There used to be a major distinction between printers and copy machines, but today, most office-focused printers are digital and multifunctional. They can scan, copy, print, fax, download and email. Most can be owned or leased. Some advanced models can also store account codes, make duplex copies, full-bleed print, sort, staple, make three-hole punches and print transparencies. Still others also offer features that can cut costs and improve productivity. Those include wireless connectivity, image editing, security features such as biometric authentication, and energy savings.
The sheer variety of copiers on the market can make shopping a daunting task. This guide will help you choose a copy machine by outlining the different types of copiers available, describing the key features to consider and outlining the major players in the business copier industry.
Types of printers
The first question you should answer is whether you want a monochrome or color printer. Once that‘s established, you can start to consider the configuration you want. The design you choose should be based on your budget, needs and amount of space.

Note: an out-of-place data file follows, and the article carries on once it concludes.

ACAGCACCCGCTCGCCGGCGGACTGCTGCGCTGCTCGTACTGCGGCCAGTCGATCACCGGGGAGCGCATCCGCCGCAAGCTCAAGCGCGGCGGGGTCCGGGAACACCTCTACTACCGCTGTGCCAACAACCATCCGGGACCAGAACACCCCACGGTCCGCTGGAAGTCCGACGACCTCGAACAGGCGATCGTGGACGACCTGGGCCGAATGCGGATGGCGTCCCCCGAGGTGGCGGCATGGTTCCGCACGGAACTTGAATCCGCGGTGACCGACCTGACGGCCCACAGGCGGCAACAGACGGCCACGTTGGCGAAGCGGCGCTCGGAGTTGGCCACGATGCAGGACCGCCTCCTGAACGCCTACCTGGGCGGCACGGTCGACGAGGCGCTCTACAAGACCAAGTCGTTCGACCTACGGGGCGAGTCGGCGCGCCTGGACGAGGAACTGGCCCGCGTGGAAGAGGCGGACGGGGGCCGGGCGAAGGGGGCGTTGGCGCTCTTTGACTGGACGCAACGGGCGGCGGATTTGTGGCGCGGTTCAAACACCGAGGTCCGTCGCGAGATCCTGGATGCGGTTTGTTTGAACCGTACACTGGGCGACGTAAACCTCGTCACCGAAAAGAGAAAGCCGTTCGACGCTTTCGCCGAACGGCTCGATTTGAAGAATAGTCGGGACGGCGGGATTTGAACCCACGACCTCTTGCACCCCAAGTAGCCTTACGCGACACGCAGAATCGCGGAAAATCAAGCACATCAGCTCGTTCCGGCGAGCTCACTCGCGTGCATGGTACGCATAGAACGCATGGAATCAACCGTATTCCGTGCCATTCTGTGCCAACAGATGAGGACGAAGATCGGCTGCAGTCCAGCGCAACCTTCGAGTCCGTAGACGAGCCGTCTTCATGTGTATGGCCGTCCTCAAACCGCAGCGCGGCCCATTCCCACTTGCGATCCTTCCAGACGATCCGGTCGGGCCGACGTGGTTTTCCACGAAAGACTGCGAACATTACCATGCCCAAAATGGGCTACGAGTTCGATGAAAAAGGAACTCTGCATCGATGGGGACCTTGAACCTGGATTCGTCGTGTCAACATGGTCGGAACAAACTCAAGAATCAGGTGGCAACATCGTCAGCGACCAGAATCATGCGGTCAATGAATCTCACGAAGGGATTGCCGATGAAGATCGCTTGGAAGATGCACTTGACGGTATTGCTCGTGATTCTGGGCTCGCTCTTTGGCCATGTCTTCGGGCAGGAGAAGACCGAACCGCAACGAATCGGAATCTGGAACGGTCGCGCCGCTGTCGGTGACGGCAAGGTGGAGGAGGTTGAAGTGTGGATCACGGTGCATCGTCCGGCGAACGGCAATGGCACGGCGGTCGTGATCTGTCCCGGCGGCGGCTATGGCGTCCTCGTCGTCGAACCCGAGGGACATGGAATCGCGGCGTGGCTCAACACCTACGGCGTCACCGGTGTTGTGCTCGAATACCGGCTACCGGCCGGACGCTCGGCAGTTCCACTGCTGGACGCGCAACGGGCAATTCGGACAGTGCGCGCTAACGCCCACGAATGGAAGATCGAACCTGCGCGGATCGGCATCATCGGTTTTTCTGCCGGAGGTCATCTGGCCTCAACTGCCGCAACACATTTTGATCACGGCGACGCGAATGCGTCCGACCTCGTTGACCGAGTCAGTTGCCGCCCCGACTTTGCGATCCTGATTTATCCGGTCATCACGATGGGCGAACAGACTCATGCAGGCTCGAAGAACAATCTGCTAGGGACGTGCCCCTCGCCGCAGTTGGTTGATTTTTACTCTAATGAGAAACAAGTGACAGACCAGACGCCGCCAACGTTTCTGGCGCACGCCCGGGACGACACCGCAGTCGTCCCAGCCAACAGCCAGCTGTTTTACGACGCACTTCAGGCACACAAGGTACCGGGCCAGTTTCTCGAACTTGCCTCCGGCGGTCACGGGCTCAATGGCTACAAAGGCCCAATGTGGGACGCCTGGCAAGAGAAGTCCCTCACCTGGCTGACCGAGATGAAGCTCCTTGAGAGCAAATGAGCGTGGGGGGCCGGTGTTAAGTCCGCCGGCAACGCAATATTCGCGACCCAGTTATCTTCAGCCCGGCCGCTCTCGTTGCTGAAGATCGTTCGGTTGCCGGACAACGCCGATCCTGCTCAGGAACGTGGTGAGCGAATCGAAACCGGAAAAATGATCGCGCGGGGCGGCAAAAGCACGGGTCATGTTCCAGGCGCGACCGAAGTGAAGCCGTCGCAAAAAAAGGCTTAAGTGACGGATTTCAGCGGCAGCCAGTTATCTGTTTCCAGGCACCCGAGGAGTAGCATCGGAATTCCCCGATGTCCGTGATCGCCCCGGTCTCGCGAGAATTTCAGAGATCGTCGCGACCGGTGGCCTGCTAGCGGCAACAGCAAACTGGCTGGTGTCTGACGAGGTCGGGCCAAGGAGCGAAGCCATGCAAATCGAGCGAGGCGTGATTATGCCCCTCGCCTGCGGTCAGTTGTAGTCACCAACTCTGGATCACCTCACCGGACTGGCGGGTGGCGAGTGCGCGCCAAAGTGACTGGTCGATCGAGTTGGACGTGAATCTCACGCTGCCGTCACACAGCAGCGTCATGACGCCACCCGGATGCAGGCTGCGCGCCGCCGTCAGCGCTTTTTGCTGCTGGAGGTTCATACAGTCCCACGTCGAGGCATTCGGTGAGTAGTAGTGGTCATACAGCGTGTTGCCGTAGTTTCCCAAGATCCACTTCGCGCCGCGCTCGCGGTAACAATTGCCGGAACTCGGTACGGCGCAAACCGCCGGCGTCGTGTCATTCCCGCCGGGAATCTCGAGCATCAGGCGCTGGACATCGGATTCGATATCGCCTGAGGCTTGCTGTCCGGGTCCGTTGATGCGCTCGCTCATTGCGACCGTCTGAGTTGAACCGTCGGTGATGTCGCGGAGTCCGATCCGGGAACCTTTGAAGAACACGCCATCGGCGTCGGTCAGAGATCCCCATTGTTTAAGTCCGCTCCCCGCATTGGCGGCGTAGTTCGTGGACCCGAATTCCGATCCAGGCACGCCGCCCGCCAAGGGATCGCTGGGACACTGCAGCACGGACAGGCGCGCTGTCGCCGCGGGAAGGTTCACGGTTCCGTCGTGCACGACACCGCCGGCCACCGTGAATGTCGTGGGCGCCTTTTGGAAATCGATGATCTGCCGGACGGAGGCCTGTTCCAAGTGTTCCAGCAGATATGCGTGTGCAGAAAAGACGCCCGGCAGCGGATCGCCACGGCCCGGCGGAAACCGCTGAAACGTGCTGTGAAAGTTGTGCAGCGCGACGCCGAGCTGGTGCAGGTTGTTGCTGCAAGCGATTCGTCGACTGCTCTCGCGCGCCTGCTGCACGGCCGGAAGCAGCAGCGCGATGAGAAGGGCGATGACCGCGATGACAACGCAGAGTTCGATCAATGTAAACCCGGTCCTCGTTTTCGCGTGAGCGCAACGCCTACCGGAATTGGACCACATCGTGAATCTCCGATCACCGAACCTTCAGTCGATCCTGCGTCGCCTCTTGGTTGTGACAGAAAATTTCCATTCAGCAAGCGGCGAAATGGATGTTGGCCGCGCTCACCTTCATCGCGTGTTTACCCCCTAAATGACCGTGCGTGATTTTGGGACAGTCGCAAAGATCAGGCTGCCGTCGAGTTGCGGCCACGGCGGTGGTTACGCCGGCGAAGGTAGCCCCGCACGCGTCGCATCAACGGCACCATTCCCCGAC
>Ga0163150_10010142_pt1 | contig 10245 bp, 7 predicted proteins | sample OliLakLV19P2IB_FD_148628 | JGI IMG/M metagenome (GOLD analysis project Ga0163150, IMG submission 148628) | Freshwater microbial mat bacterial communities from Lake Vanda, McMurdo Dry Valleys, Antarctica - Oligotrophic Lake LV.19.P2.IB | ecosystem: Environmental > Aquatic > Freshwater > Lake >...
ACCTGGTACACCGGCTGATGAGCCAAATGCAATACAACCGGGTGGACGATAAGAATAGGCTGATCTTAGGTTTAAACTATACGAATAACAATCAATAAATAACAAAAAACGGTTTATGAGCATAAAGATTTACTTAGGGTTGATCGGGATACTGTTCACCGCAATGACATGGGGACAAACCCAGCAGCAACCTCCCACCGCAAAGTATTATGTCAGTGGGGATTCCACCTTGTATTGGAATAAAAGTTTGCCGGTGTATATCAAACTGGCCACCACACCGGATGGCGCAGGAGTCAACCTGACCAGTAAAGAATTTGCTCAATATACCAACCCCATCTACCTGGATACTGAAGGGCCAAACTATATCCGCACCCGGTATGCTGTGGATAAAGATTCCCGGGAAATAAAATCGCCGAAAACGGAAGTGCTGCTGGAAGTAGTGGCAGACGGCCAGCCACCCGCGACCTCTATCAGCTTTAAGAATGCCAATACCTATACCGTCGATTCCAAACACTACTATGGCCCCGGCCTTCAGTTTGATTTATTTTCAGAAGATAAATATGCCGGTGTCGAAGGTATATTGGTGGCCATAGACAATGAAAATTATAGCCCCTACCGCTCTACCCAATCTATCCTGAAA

Copiers designed for small offices and home offices are typically desktop size to conserve space. Designs like these can be purchased for as low as $50, but we recommend spending in the $300 to $700 range. Very low-priced desktop copiers are intended for occasional individual use and will not meet the needs of most small business owners.
Office copiers are often large tabletop size or freestanding and are built to suit the needs of multi-person offices. Printers like these can typically be networked and usually include lots of printing, scanning and faxing capabilities as well as the option to print on different paper sizes. Office printers start at around $1,200, but higher–end office machines can run as high as $5,000 or more.
If your business requires high–volume printing, professional–grade graphics and advanced document-finishing options, you may need a production printer. Production printers offer high resolutions, ranging from 2400 x 1200 dpi for color copies to 9600 x 600 dpi interpolated with 8-bit color depth for black–and–white prints. Production printers vary greatly in cost depending on specific features, but entry–level production machines typically start around $7,000 and go well above $25,000 for specialty models.
Features to compare
When you‘re comparing different copier models, it‘s important to look at the features that matter most.
Print speed and volume
Print speed is one of the most crucial specs to look at when you choose a copier. Print speed is often listed on spec sheets as “ppm“ for pages per minute. We recommend a minimum of 27 ppm for microbusinesses and around 52 ppm for small businesses with average printing needs.
Often listed on spec sheets as “tray“ or “cassette,” you‘ll find the paper capacity of each printer as well as the sizes of paper the machine can print on. Make sure the capacity and available sizes meet your needs.